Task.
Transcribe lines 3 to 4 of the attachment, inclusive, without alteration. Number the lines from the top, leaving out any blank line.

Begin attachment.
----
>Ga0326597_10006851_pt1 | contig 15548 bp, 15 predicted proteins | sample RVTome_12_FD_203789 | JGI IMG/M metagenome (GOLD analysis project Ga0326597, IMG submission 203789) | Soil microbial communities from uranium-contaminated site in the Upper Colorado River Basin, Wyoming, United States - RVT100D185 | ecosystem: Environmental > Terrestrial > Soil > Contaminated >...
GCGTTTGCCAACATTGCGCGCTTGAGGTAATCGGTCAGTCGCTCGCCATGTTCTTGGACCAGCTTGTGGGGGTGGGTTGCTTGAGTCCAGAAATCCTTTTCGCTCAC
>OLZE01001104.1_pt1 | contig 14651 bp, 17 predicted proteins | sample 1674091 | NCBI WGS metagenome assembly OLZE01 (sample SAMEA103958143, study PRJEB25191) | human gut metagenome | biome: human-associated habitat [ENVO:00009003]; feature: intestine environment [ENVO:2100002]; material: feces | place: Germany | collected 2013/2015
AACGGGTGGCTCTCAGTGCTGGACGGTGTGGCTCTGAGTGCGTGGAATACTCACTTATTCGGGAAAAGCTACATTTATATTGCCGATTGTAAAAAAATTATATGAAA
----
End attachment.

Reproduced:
>OLZE01001104.1_pt1 | contig 14651 bp, 17 predicted proteins | sample 1674091 | NCBI WGS metagenome assembly OLZE01 (sample SAMEA103958143, study PRJEB25191) | human gut metagenome | biome: human-associated habitat [ENVO:00009003]; feature: intestine environment [ENVO:2100002]; material: feces | place: Germany | collected 2013/2015
AACGGGTGGCTCTCAGTGCTGGACGGTGTGGCTCTGAGTGCGTGGAATACTCACTTATTCGGGAAAAGCTACATTTATATTGCCGATTGTAAAAAAATTATATGAAA